You are here: Cutting carbon rhetoric as well as emissions

UNA-UK Executive Director Phil Mulligan on cutting carbon rhetoric as well as emissions

One of the most important events of 2012 will be the Rio+20 Earth Summit in June, the outcomes of which will be discussed at UNA-UK's UN Forum event on 14 July . Achim Steiner, Executive Director of the UN Environment Programme, who has been invited to speak at the Forum, is right to point out that we need bottom-up as well as top-down approaches if we are to combat climate change.

But the lead has to come from countries like the UK that have enjoyed long periods of economic prosperity, often at the expense of environmental sustainability. Rich nations need to accept what appear to be sacrifices in terms of emission cuts and funding arrangements but which are in fact vital to avoiding ruination for us all.

The UK government should be commended for its recent decision to provide £10m to the UN Adaptation Fund, which offers assistance to the world's poorest countries. They have contributed least to climate change but are already bearing the brunt of its impacts. However, £10m is a drop in a dangerously warming ocean when set against the estimated £28bn per year that the UK needs to spend to keep temperature rises to acceptable levels, according to the Stern Review on the Economics of Climate Change (or indeed the 5–20% loss in global GDP it projected if climate change remains unchecked).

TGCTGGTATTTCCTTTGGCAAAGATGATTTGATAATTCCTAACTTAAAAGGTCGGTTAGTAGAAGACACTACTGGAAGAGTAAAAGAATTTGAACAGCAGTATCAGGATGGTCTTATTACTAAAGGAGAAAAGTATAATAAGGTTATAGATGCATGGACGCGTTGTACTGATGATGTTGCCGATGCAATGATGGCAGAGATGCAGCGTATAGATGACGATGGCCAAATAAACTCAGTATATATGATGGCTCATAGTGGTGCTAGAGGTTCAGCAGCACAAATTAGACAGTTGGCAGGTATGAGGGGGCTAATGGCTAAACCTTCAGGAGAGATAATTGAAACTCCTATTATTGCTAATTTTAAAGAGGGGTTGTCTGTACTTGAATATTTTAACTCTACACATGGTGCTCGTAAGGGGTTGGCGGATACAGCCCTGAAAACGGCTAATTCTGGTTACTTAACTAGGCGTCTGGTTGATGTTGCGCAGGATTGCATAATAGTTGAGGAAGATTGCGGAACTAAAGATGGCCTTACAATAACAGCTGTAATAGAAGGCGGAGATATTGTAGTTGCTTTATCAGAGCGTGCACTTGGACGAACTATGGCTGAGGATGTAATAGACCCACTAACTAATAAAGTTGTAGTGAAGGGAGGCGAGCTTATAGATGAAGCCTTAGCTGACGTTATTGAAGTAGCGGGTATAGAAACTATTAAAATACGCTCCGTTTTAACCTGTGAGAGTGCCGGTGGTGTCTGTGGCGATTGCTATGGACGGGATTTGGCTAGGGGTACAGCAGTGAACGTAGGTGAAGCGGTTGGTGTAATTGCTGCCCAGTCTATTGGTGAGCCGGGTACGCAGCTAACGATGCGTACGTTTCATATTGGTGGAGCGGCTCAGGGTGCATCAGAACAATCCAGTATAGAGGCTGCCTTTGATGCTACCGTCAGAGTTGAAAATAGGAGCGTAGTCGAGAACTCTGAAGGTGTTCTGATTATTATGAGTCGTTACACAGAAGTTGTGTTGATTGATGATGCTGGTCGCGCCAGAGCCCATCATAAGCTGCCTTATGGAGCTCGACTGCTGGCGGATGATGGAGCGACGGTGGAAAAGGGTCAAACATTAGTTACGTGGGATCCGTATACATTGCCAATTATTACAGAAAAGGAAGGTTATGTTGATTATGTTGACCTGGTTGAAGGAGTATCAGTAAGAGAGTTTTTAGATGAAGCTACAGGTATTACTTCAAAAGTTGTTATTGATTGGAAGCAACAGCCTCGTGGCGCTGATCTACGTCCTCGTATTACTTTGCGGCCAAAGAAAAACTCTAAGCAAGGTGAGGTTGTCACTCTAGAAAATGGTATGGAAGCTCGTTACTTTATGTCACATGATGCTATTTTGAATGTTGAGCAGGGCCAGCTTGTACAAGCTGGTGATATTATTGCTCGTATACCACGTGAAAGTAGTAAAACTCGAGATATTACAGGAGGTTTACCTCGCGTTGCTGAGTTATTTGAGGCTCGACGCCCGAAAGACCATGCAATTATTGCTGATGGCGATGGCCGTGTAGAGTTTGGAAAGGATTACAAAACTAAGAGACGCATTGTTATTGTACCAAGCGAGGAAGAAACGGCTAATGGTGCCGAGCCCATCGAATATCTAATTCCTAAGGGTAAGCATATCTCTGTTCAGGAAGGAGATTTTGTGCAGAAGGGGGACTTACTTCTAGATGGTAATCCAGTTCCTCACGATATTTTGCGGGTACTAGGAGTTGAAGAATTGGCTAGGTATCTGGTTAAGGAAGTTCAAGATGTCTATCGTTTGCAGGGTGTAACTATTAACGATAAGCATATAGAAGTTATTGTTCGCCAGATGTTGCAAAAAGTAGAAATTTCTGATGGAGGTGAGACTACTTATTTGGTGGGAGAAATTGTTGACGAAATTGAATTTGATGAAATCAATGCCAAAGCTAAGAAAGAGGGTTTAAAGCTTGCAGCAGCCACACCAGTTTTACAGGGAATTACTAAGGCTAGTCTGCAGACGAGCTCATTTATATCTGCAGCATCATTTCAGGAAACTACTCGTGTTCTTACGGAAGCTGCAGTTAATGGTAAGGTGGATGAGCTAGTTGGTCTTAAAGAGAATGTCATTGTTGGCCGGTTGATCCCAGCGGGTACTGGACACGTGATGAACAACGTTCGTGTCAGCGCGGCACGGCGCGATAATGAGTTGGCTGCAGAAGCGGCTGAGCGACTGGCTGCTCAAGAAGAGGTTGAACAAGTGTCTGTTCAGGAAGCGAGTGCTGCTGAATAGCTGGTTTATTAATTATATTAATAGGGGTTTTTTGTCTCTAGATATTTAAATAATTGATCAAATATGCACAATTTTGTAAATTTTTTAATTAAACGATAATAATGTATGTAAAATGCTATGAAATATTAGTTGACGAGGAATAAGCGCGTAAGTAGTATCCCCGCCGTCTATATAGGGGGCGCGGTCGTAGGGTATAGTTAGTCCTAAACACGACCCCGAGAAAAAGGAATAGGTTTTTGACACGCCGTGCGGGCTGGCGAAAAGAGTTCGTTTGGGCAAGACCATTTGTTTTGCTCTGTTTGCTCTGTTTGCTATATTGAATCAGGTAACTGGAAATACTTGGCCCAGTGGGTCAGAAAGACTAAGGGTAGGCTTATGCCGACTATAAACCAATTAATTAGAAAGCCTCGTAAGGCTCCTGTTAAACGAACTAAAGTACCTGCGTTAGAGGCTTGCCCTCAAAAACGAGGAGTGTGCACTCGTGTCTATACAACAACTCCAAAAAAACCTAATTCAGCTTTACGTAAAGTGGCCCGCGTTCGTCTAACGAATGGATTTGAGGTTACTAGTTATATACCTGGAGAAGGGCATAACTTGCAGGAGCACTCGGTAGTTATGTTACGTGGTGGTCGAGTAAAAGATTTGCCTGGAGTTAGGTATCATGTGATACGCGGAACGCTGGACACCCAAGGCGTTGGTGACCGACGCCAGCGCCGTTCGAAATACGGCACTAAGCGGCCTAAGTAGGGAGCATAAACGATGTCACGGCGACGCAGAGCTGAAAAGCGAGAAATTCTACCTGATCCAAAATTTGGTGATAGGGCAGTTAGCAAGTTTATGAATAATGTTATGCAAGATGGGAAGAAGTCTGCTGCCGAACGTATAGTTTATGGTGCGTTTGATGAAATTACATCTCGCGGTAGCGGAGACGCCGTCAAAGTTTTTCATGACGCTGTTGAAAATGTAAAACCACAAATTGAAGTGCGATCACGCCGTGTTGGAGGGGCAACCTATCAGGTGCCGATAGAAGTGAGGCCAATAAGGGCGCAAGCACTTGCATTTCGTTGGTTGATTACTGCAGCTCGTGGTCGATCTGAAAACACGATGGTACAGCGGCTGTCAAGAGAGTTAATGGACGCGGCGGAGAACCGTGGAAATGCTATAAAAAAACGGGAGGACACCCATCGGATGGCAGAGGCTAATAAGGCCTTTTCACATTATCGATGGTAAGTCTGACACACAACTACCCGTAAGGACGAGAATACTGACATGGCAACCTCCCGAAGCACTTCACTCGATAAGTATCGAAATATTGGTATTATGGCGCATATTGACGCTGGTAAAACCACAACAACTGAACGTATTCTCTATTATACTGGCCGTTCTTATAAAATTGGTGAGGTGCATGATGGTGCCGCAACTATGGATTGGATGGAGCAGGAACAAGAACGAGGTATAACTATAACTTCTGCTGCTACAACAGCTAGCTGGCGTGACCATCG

When governments cannot be relied on to take bold action, activism is more important than ever and much is happening at the local level (see the excellent work by UNA Canterbury). But difficult personal choices also have to be made. Research indicates that emissions rise throughout a person's life before peaking after 60. As we get older, therefore, we have to get wiser about minimising our carbon emissions. Put that alongside the campaigning which UNA-UK and its members promote and you have a combination we can be particularly proud of.